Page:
A former senior George W. Bush administration official is warning that President Trump's environmental and climate regulatory rollbacks are vulnerable to reversal by the courts.
John Graham, a former head of the White House Office of Information and Regulatory Affairs and dean of public and environmental affairs at Indiana University, analyzed the first two years of the Trump administration.
The president has made cutting regulatory "red tape" a key feature of his presidency and has credited efforts to reverse Obama-era rules for spurring economic prosperity.
But Graham and co-author Keith Belton, director of the Manufacturing Policy Initiative at Indiana University, detail how the administration's efforts are already facing setbacks.
"I think it will be a very tough review process for the Trump administration," said Graham.
The paper is titled "Trump's Deregulatory Record" and was commissioned by the right-leaning American Council on Capital Formation.
Graham and Belton point out not only problems with the process of how the administration is justifying regulatory repeals but also the challenge of defending the changes before district and appellate court judges appointed by Democratic presidents.
The authors analyzed a breakdown of rulemaking-related litigation compiled by the Institute for Policy Integrity at New York University. Of the 30 cases reviewed, judges favored the administration in only two.
The study looked at who appointed the judges who ruled against the administration in 18 instances. They found that judges picked by Democratic presidents drove those decisions.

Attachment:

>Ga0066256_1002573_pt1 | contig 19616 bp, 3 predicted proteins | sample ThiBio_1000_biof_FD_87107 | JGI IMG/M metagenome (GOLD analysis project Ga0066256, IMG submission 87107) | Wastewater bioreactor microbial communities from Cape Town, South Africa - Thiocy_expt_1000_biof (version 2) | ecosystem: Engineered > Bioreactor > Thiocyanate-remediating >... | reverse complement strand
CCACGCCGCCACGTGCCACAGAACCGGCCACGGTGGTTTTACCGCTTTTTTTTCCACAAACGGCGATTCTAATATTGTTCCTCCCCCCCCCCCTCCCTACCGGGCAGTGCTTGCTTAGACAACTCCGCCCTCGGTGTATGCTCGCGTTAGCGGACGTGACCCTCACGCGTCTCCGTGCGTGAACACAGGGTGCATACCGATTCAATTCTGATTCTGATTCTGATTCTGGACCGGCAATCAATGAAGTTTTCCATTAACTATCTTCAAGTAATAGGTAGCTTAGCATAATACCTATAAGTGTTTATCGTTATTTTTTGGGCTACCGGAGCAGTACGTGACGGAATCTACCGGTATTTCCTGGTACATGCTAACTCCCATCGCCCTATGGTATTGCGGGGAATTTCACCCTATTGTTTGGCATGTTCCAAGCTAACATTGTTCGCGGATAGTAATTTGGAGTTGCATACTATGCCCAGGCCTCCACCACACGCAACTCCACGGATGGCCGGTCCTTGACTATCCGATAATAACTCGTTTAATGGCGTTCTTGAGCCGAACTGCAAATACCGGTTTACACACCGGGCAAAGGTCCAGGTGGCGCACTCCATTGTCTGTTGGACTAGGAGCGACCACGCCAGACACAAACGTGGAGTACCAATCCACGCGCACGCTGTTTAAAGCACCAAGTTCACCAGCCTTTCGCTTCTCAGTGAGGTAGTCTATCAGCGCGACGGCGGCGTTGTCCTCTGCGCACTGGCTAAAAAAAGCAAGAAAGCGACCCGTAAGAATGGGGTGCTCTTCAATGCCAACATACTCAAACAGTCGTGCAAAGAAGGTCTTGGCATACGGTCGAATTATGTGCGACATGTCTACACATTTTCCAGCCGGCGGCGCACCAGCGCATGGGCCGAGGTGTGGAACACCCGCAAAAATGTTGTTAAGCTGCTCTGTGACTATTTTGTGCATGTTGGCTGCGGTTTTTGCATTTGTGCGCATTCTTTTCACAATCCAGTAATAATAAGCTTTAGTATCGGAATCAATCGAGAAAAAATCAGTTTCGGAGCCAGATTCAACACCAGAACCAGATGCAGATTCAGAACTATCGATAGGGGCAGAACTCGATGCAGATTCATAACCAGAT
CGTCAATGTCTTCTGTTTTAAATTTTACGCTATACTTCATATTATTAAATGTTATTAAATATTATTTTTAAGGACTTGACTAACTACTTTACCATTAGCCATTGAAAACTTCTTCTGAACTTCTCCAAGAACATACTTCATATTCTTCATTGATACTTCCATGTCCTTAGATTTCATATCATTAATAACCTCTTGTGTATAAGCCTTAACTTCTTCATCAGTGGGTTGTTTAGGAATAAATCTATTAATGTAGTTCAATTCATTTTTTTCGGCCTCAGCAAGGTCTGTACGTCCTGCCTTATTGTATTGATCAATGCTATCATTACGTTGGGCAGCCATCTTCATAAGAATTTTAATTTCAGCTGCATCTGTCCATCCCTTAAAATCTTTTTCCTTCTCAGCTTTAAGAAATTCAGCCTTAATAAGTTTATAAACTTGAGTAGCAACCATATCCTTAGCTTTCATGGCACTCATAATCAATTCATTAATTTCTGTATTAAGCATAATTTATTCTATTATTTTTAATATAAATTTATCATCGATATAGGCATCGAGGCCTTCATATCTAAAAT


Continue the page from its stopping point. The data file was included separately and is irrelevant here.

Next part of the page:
In 10 other cases the federal government "capitulated before a judicial decision was issued."
None of the cases challenging rule repeals has reached the Supreme Court, with five of nine justices appointed by Republican presidents.
"It is apparent that the Trump administration must face the reality that, unless a case is heard by the U.S. Supreme Court, the outcome is likely to be influenced by judges that were appointed by Democratic presidents," the authors wrote.
Endangerment finding, social costs of carbon, co-benefits
The report authors note the administration has lost court challenges to its deregulation in three main areas.
In most of the 18 cases where judges ruled against the administration, they disagreed with the Trump team's approach of delaying or suspending the effective date of an existing rule pending replacement or repeal.
Courts have also called out the administration for not providing adequate analyses supporting a repeal or replacement of an existing rule and for not adequately considering foregone benefits that result from rolling back a regulation.
The administration's attempts to undo EPA's climate rules are especially vulnerable because the administration's approach has failed to address the agency's 2009 endangerment finding on greenhouse gases.
That finding underpins President Obama's signature actions, including the corporate average fuel economy standards for automobiles and the Clean Power Plan.
Graham noted EPA leaving the endangerment finding in place exposed the agency to legal challenges over rollbacks of rules regulating carbon and methane emissions.